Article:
Friday, March 28, 2003

Maryland-Michigan St. preview

Past champs want that feeling again

By Jaime Aron
The Associated Press

SAN ANTONIO - Maryland's Drew Nicholas has gone from junior reserve to senior scoring star. One thing he doesn't want to change is how his season ends. Nicholas hasn't forgotten the buzz of winning the national championship last season. If anything, reaching the regional quarterfinals has made the memory more vivid.

"That's probably the biggest thing we use," he said. "We know what the feeling is like, how special and how great it is. As we get closer, the feeling is getting stronger and stronger."

Nicholas is one of four starters who moved into the lineup this season, forcing the Terps (21-9) to remake themselves. Expectations were low from outsiders, but the players dedicated themselves to living up to their predecessors' standard.

So far, so good, as Maryland will face Michigan State (21-12) tonight (9:57 p.m. ET) in the Alamodome. The winner goes to the South Region final Sunday against either Texas or Connecticut.

"These guys are showing great character," Terps coach Gary Williams said. "I really respect what our seniors have accomplished because it would have been easy for them to just come in and play since they already had their ring. They will always be remembered for what they did last year.

"This year, they had to create their own identity. I am glad they took the time to see just how good they could be."

The Spartans are still remaking themselves from the squads that won a championship in 2000 and returned to the Final Four in 2001.

Forward Aloysius Anagonye was a freshman backup on the title team and he wants to go out the same way he came in - as a champion. Sophomores Chris Hill and Alan Anderson, the team's top two scorers, have made that their goal.

"These guys stepped up and told me they didn't want me to leave without a championship," Anagonye said. "Hopefully we'll keep on with the promise they gave me."

Despite having combined for four Final Four appearances and two titles the last three seasons, both rosters have turned over so much that the sixth-seeded Terrapins and seventh-seeded Spartans had to beat higher-seeded teams to get this far.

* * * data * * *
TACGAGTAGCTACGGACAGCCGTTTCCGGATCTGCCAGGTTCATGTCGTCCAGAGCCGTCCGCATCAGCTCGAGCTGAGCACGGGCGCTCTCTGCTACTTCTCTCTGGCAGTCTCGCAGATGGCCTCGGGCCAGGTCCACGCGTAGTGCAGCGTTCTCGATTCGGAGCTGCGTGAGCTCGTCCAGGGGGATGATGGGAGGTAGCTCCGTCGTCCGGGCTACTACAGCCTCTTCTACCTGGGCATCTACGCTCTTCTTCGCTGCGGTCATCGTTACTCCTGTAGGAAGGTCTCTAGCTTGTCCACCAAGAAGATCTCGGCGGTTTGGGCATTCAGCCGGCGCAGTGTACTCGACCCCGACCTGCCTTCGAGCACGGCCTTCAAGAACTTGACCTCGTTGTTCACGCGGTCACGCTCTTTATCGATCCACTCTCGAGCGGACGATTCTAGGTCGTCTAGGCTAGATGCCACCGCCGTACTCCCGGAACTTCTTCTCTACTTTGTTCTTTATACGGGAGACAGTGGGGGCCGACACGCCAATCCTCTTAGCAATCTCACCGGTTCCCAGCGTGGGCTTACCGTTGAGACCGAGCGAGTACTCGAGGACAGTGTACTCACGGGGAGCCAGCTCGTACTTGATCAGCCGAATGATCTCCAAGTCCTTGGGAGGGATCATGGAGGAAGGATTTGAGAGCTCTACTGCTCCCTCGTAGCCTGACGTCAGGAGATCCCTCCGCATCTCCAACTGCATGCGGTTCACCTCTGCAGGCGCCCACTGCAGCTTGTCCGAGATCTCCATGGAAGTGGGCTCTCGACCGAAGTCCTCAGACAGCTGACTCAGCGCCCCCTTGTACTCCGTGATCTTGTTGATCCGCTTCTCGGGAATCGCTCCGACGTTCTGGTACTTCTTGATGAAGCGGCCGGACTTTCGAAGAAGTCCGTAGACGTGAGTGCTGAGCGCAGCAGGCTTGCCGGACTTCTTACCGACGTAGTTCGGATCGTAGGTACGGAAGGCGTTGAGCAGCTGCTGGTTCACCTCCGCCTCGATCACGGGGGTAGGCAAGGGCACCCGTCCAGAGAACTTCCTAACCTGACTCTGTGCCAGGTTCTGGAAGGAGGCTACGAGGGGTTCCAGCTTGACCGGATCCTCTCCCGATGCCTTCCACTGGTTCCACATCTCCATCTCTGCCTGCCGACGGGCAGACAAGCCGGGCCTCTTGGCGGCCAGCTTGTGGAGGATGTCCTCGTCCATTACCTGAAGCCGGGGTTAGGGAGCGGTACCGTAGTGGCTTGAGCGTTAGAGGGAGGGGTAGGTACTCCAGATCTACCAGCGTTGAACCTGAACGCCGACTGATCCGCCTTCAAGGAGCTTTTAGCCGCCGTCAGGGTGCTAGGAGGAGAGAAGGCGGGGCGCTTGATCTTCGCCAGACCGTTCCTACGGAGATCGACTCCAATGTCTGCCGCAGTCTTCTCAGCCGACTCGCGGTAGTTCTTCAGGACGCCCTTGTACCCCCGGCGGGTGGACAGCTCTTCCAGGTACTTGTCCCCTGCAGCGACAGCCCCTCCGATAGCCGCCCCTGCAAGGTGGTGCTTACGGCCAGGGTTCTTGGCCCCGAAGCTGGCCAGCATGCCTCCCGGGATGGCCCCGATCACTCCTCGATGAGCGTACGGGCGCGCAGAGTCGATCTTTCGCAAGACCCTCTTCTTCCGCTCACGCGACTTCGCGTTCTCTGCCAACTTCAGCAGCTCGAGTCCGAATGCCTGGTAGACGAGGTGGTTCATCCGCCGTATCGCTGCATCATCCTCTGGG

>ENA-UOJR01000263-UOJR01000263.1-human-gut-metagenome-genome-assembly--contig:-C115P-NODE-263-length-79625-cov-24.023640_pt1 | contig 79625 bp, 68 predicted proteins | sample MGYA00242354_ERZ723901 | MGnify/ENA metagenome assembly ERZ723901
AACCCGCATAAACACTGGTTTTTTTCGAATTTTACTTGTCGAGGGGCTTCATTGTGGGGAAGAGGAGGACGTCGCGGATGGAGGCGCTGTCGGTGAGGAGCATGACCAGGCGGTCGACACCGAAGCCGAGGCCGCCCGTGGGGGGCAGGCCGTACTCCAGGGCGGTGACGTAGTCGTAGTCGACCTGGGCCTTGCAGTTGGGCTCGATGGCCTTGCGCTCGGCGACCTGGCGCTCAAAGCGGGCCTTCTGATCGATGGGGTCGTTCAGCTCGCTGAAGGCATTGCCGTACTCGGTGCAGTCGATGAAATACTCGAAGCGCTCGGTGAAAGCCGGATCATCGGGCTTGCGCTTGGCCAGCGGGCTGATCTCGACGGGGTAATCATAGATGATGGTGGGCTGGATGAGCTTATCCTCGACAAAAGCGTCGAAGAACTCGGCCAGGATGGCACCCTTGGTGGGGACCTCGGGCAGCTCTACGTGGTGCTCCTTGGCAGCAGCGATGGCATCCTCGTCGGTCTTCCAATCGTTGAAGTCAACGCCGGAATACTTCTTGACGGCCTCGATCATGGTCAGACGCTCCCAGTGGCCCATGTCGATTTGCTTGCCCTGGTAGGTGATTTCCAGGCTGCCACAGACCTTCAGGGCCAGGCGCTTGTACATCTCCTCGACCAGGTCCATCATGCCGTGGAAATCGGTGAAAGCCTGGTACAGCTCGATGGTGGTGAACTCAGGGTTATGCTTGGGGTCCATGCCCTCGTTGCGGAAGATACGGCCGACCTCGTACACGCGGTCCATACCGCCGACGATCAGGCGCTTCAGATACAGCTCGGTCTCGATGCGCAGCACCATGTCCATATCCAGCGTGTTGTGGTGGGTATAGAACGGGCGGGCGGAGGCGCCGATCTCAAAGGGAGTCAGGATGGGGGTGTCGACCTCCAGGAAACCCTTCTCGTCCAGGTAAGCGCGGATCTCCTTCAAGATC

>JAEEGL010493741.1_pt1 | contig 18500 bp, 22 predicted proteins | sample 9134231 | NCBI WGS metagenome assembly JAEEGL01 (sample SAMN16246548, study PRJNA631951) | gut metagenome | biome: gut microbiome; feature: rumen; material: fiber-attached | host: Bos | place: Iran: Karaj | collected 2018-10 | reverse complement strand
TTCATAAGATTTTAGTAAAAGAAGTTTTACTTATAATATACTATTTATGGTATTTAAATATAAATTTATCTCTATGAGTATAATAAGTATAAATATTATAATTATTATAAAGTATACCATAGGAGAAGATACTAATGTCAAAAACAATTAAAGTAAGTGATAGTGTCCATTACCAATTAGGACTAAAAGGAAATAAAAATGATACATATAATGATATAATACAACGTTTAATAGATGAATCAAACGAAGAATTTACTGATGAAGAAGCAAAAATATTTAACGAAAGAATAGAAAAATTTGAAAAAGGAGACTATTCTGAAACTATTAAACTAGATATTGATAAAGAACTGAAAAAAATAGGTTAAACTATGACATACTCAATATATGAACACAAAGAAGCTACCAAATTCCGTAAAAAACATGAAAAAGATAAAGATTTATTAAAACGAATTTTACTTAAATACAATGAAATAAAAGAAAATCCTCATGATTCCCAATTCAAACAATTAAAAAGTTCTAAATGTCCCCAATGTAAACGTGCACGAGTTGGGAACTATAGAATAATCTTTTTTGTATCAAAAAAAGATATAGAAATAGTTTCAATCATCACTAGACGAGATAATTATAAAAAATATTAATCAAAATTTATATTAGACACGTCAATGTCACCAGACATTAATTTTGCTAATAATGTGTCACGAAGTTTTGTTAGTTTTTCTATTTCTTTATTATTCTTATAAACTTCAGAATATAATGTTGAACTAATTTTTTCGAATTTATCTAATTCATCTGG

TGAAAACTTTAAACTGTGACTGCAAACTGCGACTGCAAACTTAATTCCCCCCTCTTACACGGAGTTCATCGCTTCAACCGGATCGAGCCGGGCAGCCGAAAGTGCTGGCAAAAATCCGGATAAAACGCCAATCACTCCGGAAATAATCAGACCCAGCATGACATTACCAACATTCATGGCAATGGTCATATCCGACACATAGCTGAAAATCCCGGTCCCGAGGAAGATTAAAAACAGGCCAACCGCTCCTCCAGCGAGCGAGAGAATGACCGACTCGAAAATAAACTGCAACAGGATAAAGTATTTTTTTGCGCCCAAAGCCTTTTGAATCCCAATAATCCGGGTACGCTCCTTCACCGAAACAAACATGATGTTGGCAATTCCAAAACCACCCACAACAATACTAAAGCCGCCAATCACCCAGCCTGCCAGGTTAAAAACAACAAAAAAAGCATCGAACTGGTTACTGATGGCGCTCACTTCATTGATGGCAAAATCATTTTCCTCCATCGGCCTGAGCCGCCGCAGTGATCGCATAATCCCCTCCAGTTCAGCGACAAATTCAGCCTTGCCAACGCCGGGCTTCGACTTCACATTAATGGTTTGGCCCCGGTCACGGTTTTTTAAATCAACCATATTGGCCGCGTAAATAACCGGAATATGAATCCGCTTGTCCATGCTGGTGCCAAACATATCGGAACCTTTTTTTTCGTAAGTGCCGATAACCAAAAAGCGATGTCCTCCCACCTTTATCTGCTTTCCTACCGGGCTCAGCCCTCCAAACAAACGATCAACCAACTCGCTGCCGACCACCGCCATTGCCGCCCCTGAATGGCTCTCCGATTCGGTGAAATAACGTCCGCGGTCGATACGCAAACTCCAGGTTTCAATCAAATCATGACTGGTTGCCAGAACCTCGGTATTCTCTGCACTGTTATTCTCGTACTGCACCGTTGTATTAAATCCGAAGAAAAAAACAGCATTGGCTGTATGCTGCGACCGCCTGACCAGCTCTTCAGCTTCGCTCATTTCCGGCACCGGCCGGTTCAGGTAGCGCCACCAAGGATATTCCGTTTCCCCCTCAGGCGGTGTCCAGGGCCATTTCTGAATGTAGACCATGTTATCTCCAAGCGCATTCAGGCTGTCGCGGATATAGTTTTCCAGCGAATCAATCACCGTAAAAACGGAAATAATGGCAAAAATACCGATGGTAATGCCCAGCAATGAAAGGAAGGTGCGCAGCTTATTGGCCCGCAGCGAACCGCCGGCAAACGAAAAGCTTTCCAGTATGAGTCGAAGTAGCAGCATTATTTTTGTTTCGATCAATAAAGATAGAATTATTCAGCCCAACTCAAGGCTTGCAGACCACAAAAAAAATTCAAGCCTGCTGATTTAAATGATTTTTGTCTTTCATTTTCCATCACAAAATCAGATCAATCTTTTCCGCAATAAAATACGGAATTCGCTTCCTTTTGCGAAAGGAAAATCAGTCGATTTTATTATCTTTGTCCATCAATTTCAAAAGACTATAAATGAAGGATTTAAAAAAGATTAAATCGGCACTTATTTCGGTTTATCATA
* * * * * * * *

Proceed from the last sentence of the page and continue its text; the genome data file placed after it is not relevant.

Michigan State made it look easy, beating Colorado by 15 and Florida by 22 in what coach Tom Izzo called two of the Spartans' best performances of the season.

Maryland needed a 3-pointer by Nicholas at the buzzer to beat UNC-Wilmington, then looked more like a champion in dominating Xavier on both ends of the court in a 13-point victory.

Nicholas credits the championship pedigree for keeping him from ever considering that the Terps would lose the opener. He said Thursday he was "so in tune to what we had to do" that the thought never crossed his mind, not even during a timeout with 5 seconds left and Maryland down by one.

Izzo remembers how hungry his 2001 team was to carry on the championship tradition despite a new cast. He sees many of those qualities in Maryland.

"It's harder to knock off a team with experience, that has been there before - as long as they're not cocky," Izzo said. "And I can't imagine Gary Williams would allow them to be cocky."

Another advantage he gives Maryland is Steve Blake, a four-year starter whose 969 assists are fifth-best in NCAA history.

"He's the consummate point guard and makes everyone around him better," Izzo said. "When you have a guy like that play four years, it's a double positive."

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